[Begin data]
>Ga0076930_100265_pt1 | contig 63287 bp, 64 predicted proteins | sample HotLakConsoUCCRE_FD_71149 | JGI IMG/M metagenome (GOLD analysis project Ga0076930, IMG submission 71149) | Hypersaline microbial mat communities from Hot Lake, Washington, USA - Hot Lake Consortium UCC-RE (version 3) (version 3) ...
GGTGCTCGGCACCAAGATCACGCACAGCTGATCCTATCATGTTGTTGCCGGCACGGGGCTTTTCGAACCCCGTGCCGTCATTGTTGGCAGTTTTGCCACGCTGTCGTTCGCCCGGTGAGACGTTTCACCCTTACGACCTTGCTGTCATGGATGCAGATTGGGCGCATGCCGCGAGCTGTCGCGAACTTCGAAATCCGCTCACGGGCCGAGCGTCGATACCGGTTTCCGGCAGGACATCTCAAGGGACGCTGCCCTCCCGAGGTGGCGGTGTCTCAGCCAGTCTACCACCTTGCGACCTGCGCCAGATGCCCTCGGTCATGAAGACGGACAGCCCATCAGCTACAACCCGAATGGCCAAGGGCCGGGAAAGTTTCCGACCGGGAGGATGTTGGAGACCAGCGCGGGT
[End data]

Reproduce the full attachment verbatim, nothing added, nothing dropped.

>Ga0076930_100265_pt1 | contig 63287 bp, 64 predicted proteins | sample HotLakConsoUCCRE_FD_71149 | JGI IMG/M metagenome (GOLD analysis project Ga0076930, IMG submission 71149) | Hypersaline microbial mat communities from Hot Lake, Washington, USA - Hot Lake Consortium UCC-RE (version 3) (version 3) ...
GGTGCTCGGCACCAAGATCACGCACAGCTGATCCTATCATGTTGTTGCCGGCACGGGGCTTTTCGAACCCCGTGCCGTCATTGTTGGCAGTTTTGCCACGCTGTCGTTCGCCCGGTGAGACGTTTCACCCTTACGACCTTGCTGTCATGGATGCAGATTGGGCGCATGCCGCGAGCTGTCGCGAACTTCGAAATCCGCTCACGGGCCGAGCGTCGATACCGGTTTCCGGCAGGACATCTCAAGGGACGCTGCCCTCCCGAGGTGGCGGTGTCTCAGCCAGTCTACCACCTTGCGACCTGCGCCAGATGCCCTCGGTCATGAAGACGGACAGCCCATCAGCTACAACCCGAATGGCCAAGGGCCGGGAAAGTTTCCGACCGGGAGGATGTTGGAGACCAGCGCGGGT